Far From Moscow, Scholars Strive to Create Zones of Free Enterprise in Soviet Far East
VLADIVOSTOK, USSR — VLADIMIR KUZNETSOV came out to this hilly port city in 1973 as a member of the Soviet Navy. ``I fell in love with this territory and my future wife, very beautiful like the city,'' he recalls with a smile.
The handsome, dark-haired Kuznetsov went on to Moscow, where he carved out his niche as a researcher at the Institute of World Economy and International Relations (Imemo), a powerful Moscow think tank.
Several years ago, he returned here to work as deputy director of the economic development institute of the Far Eastern branch of the Academy of Sciences.
Then, this spring, his life took an unexpected turn when the legislature of the Maritime Territory asked him to become its chairman, in effect the governor of the region.
``I'm just a phenomenon of perestroika,'' he says, referring to Soviet restructuring. ``When the deputies presented the idea to me, I thought it was a joke. Now I'm very glad. I like this job.... I'm a scholar and it's interesting to carry out my dreams.''
Mr. Kuznetsov is only one of several ``scholars'' who have come east, far from the controls of Moscow, in a bid to introduce liberal ideas for reform.
Valeri Lifshits was an oil and gas expert at Imemo when he came out to head the Nakhodka branch of the same academy institute. There he wrote the first comprehensive plan to form a ``free-enterprise zone'' in the Soviet Union.
Over on Sakhalin Island, economist Valentin Fyodorov was elected a deputy and became governor earlier this year on a program of making the island a model of private enterprise, with tight links to Japan, South Korea, and the United States.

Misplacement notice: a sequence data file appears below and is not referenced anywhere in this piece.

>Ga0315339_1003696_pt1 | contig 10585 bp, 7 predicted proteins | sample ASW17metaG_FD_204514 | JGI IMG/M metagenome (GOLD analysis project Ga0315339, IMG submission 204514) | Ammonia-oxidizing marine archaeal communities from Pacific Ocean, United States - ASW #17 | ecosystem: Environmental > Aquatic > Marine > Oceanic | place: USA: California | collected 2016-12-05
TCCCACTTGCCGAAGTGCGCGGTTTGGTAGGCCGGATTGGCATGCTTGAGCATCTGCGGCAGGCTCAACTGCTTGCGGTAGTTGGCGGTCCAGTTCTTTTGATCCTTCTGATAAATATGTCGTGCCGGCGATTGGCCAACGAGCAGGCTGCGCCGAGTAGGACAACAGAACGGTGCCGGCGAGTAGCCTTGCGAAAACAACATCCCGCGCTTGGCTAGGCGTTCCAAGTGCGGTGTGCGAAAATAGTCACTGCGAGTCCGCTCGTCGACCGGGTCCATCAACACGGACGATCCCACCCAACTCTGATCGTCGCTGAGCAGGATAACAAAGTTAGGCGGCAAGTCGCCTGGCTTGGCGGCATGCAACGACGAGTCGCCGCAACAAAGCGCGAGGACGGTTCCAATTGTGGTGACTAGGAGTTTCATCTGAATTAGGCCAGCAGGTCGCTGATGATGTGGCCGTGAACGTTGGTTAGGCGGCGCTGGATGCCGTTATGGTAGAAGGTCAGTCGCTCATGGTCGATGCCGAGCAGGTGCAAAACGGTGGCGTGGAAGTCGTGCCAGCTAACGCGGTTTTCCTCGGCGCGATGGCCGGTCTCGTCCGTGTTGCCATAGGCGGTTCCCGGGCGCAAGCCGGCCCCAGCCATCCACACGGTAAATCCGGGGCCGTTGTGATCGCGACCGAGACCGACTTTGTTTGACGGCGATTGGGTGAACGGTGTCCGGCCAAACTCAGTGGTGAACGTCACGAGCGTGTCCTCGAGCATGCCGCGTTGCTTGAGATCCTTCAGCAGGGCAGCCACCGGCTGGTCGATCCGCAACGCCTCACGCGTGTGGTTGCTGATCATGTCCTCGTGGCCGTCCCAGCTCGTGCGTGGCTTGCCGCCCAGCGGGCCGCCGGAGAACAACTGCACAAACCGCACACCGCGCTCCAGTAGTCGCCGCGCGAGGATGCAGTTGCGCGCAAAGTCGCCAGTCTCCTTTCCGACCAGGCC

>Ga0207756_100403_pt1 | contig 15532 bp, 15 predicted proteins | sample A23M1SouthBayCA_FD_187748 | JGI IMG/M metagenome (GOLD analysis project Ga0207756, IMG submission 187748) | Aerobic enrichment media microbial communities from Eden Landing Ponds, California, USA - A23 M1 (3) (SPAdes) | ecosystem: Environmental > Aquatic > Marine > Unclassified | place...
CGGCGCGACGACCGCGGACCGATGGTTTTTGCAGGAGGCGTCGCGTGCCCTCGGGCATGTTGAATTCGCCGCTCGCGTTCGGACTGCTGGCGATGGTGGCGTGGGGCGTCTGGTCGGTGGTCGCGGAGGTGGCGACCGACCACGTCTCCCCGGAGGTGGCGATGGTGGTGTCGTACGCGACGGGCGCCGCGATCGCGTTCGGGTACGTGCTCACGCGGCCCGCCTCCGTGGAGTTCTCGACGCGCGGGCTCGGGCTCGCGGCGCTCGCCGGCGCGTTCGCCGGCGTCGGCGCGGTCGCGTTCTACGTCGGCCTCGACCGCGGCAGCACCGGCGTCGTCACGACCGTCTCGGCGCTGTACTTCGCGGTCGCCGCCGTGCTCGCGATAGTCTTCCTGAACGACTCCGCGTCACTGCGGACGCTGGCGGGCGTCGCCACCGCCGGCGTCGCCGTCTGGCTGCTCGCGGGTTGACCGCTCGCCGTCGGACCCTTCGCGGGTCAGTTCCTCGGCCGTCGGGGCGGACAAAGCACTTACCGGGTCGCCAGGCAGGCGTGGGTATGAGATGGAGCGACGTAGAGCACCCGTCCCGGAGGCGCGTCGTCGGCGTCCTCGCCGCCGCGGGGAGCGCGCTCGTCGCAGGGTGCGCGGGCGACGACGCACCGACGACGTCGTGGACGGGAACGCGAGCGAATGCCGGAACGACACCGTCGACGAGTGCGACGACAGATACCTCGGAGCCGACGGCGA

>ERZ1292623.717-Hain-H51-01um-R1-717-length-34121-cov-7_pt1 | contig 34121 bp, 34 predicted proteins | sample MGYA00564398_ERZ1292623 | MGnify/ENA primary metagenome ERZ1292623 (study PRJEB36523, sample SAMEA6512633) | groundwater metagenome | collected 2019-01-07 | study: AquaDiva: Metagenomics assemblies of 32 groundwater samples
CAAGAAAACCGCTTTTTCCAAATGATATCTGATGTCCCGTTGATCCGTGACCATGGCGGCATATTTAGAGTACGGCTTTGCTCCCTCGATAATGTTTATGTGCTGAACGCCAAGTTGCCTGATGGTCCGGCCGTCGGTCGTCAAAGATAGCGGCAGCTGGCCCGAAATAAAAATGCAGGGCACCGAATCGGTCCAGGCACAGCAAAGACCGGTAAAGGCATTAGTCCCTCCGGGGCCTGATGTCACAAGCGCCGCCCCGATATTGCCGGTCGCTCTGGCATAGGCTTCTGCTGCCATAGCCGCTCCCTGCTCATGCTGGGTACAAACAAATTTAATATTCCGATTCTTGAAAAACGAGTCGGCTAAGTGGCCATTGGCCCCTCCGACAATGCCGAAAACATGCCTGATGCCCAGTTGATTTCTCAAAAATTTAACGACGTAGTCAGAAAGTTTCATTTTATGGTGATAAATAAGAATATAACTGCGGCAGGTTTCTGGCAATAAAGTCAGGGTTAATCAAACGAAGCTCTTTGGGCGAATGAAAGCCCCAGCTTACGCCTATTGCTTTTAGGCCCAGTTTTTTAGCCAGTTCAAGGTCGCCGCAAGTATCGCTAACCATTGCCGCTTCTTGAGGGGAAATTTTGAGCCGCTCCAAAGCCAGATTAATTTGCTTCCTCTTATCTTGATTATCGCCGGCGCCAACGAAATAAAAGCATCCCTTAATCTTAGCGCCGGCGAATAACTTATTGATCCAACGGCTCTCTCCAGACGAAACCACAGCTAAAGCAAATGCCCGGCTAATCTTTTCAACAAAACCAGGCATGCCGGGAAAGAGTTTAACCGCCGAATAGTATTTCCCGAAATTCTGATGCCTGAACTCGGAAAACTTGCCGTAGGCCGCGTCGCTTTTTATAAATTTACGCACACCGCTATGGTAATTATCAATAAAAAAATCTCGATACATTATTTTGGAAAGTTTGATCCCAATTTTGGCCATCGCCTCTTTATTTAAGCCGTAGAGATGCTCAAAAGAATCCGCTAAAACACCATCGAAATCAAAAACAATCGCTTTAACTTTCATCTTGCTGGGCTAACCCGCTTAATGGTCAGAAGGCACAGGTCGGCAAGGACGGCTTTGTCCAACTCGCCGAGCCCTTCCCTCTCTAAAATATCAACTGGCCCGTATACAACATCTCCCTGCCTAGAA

Mr. Fyodorov started his career, too, at Imemo, moving over to the Plekhanov Institute of National Economy. About two years ago, says Harvard researcher Boris Rumer, Fyodorov began frequently visiting Sakhalin, where he developed a plan to set up a free-enterprise zone.
Rafik Aliyev, who was Kuznetsov's boss, jokingly refers to these people as ``the Primakov mafia,'' referring to Yevgeny Primakov, the former head of Imemo who is now a member of the Soviet leader Mikhail Gorbachev's Presidential Council.
Mr. Aliyev, who also came east from Imemo two years ago, praises Kuznetsov. ``He's young, he understands the advantages of a market economy, and he knows the international economy.''
But Aliyev jokingly says that only a twist of fate made his deputy the governor.
``We were supposed to go to Japan together, but he couldn't get a ticket. If I hadn't gone, I would be governor,'' he says.